The Septuagint and the Cultural World of the Translators


The Septuagint—a collection of Jewish writings dating roughly from the last three centuries BCE and encompassing both works translated from Hebrew and Aramaic and works originally composed in Greek—is an important corpus. It is the form in which the Hebrew scriptures first came to the attention of the wider world and a fundamental document to understand Hellenistic Judaism. It eventually became the “Old Testament” of the early church. 

The translation of the Hebrew Scriptures involved momentous changes. Translation can be viewed as a process of cultural exchange: with the creation of the Septuagint, new concepts and ideas entered the Hellenistic world; but at the same time, the Greek language and culture transformed the content of Israel’s writing into something different. 

The research unit aims to recover processes of cultural exchange reflected in the Septuagint. The Septuagint’s words, expressions, and stylistic usages are like so many windows on to the thought world of the translators, seeking to situate themselves as Jews in a Hellenistic context, struggling to preserve what they perceived to be unique in their Jewish heritage while also accepting what they came to value in Greek thought and culture.



Septuagint, Greek Language, Papyrology, Translation Studies


Romina Vergari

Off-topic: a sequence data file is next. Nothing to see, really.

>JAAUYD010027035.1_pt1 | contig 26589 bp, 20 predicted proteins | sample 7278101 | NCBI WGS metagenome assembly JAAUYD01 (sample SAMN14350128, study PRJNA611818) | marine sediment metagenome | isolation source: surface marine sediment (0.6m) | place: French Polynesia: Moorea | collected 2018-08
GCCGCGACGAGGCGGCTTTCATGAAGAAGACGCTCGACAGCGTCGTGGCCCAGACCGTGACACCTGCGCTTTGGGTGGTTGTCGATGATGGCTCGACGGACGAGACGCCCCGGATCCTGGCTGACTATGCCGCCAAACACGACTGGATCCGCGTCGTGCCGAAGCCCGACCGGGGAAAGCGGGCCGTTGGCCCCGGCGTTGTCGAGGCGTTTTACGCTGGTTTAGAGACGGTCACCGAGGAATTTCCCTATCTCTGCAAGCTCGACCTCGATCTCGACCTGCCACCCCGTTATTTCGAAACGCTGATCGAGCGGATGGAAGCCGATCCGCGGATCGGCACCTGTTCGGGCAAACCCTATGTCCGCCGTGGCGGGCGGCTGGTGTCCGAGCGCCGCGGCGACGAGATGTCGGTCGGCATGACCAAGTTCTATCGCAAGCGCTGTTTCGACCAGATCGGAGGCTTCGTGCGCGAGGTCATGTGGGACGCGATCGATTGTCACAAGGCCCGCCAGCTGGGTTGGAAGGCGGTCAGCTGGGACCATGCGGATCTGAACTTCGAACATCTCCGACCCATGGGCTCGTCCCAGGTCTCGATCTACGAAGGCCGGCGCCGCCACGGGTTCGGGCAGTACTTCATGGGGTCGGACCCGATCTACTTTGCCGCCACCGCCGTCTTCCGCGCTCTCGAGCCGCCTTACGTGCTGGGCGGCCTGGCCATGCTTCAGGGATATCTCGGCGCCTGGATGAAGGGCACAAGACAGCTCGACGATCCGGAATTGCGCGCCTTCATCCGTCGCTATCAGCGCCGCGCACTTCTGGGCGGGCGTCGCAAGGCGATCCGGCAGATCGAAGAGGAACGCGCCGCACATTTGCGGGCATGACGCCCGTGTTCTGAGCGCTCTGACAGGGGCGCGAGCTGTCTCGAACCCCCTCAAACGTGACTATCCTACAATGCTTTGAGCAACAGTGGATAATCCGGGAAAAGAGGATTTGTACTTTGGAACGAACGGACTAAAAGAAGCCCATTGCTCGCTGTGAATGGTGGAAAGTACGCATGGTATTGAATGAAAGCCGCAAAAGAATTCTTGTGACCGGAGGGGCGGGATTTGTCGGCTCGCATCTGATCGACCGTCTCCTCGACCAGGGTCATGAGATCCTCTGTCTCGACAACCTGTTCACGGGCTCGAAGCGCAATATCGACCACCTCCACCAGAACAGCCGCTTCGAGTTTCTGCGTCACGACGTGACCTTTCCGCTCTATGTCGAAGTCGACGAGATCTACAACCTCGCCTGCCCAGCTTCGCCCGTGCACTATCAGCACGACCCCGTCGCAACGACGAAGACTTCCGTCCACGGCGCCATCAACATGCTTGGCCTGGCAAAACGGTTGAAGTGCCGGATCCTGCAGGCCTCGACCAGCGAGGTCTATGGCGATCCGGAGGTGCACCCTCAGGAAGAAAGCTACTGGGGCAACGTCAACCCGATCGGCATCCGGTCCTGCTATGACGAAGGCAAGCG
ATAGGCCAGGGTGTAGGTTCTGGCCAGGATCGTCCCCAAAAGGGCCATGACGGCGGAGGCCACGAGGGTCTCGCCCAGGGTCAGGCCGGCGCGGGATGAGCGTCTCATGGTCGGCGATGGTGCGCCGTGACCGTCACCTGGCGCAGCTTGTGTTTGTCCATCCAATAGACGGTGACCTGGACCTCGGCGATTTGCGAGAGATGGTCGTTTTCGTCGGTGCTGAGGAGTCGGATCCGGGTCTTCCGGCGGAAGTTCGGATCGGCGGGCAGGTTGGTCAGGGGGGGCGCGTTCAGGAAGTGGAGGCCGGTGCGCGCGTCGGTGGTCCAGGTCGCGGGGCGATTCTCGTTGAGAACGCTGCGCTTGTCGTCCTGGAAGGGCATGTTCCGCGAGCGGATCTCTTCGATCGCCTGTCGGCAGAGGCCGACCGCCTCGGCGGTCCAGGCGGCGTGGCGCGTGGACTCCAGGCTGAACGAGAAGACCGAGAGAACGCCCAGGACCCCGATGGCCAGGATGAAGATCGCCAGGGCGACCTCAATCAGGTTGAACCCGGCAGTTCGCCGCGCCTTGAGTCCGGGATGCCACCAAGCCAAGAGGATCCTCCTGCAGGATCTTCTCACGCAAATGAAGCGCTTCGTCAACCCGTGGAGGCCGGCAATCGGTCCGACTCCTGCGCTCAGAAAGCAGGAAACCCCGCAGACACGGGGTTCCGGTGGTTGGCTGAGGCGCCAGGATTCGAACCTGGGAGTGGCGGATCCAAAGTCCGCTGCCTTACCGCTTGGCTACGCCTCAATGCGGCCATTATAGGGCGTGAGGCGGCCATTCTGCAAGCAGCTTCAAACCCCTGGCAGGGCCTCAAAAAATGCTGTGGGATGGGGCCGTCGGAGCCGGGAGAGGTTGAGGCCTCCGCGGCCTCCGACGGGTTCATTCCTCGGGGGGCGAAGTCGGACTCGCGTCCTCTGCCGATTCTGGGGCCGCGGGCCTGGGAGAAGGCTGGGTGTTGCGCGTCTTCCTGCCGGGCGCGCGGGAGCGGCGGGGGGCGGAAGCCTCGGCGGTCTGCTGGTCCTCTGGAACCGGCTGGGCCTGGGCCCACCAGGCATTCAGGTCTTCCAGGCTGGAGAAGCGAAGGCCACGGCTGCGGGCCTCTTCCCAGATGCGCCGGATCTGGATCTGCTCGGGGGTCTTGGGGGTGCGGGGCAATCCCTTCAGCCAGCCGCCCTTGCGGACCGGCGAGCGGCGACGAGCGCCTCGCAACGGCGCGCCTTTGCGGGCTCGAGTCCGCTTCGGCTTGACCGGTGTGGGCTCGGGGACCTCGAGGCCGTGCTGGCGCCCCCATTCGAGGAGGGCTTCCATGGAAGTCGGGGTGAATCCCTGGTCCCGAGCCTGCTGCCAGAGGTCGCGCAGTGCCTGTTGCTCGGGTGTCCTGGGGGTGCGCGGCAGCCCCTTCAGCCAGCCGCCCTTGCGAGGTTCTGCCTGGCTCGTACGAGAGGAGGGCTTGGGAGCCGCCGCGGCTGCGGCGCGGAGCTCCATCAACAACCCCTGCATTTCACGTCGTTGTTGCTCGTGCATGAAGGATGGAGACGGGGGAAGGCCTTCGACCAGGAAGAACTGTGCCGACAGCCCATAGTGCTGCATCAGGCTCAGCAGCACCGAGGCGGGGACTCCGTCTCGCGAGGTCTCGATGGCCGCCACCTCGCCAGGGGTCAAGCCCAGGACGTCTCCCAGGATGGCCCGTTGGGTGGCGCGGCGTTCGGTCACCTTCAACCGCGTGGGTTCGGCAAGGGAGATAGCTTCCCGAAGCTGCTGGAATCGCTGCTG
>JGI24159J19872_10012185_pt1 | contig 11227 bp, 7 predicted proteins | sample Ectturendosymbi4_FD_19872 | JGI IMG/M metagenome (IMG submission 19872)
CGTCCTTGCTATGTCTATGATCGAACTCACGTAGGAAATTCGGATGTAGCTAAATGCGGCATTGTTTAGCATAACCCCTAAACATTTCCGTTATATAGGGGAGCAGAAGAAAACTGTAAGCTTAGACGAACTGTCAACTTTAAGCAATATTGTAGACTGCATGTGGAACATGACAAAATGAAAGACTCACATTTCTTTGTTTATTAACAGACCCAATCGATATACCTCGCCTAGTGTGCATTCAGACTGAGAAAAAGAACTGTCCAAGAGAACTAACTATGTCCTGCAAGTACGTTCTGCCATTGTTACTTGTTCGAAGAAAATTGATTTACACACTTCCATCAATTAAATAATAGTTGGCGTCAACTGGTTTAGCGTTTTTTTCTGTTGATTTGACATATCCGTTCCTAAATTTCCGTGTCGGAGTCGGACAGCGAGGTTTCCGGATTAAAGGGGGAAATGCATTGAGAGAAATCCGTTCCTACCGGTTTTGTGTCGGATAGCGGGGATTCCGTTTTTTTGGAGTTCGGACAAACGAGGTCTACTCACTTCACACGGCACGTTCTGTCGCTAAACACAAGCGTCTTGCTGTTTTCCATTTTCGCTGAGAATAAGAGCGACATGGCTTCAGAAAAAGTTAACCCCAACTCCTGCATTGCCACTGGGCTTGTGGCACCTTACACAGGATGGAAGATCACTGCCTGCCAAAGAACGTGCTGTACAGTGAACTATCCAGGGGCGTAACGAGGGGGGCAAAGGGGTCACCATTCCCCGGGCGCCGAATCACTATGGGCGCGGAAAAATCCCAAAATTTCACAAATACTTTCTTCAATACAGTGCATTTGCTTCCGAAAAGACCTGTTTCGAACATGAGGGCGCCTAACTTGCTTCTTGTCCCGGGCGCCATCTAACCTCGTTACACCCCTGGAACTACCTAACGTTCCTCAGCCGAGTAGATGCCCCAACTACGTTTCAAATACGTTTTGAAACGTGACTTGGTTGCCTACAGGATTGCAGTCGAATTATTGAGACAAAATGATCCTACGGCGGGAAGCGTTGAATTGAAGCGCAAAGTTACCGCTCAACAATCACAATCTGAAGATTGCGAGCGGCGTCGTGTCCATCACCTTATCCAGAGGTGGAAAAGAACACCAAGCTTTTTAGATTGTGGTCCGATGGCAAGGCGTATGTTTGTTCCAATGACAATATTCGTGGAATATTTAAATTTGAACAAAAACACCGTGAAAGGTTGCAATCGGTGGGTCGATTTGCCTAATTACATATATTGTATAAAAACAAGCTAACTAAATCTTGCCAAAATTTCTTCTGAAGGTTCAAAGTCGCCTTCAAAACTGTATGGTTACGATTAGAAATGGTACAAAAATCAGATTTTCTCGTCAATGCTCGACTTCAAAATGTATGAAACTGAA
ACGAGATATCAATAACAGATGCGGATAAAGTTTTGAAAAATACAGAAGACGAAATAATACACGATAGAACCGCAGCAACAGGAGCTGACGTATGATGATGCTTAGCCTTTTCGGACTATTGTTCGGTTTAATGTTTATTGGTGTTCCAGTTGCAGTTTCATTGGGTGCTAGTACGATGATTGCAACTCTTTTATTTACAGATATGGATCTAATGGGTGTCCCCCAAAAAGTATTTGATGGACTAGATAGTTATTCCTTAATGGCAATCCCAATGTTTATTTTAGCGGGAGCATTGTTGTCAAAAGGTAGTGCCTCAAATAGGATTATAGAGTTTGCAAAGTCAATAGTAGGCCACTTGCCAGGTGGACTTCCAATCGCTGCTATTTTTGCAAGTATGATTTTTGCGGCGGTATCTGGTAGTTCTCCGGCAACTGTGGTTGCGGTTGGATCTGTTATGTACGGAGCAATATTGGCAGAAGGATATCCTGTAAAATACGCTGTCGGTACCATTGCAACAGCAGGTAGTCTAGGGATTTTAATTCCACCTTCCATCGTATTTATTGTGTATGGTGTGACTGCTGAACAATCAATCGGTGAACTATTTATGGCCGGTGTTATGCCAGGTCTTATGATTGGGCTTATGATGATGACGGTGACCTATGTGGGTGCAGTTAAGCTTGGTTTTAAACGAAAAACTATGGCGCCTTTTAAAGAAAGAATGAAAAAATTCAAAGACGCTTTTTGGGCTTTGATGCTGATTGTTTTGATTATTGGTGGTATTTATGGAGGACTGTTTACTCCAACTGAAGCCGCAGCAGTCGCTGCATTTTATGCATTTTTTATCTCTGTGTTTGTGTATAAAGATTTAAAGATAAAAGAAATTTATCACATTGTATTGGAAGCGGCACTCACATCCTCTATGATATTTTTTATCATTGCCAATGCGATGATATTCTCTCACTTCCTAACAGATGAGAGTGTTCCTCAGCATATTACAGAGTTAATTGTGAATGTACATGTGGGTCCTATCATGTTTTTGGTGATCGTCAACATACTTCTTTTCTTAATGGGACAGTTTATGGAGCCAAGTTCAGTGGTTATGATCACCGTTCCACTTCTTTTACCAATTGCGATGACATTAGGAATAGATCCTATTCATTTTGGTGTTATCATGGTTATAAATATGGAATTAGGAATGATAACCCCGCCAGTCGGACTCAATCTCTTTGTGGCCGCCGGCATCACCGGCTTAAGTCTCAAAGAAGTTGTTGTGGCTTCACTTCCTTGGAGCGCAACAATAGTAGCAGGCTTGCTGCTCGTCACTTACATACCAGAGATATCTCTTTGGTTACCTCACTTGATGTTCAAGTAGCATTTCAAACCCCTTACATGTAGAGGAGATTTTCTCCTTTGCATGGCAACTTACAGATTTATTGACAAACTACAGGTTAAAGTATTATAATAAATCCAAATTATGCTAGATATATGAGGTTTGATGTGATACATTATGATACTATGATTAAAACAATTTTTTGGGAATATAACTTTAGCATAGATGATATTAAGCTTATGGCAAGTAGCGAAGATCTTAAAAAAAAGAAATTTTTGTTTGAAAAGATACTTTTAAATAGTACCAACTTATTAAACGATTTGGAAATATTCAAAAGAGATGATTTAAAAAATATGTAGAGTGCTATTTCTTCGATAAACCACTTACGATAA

University of Florence

Anna Angelini
University of Zurich

Member Area

Toulouse 2022

For the EABS 2022, the unit will focus on the following topic:

Royal decrees, jurisprudence, and biblical law in Hellenistic times


The biblical idea of a divine origin for the law is alien both to ANE and Greek traditions, where the source of the law was respectively the king or the polis.

While the Hebrew Bible gives evidence that law and order was maintained in Israel and Judah at least in part by royal decrees, we have few hints of such decrees, either because they were most likely filtered out, or because they were embedded within the Pentateuch under the guise of Mosaic authority.

Starting from this assumption, this thematic unit aims at investigating the main trends of development and elaboration of the idea of law within the Hebrew Grecophone Hellenistic milieu, with a main, albeit nonexclusive, focus on the Septuagint and Jewish Hellenistic writings. Three relevant areas of investigation have been identified, which intend to:

(1) Detect processes of removal/censorship and incorporation/reinterpretation of laws which might have originated in governmental royal activity (monarchic governance) or in juridical praxis (activities of the judges) within the Hebrew Bible itself.

(2) Compare how and to what extent such “redactional” policies continued in early Rabbinic exegesis tradition and identify possible parallels or differences with respect to the Greek exegetical tradition.

(3) Analyze the same processes within the context of the Septuagint and other Jewish- Hellenistic writings, to highlight how the idea of divine law is reinterpreted through Greek semantic and cultural categories.

Insofar as the understanding of the specific cultural world of the LXX is de facto the result of a contrastive analysis of different conceptual systems in dialogue with each other, the proposed

topics require interdisciplinarity. Therefore, each topic can be addressed through different approaches (Semantics, Philology, Papyrology, History, Philosophy, Juridical Studies, etc.) and the research can be based on different textual corpora (ANE, Ancient Greek Literature, Hellenistic Papyri and other documentary sources, Ancient Hebrew Literature, Septuagint and other Jewish-Hellenistic writings). An important goal of the panel will be to stimulate discussion between experts of various disciplines and research fields.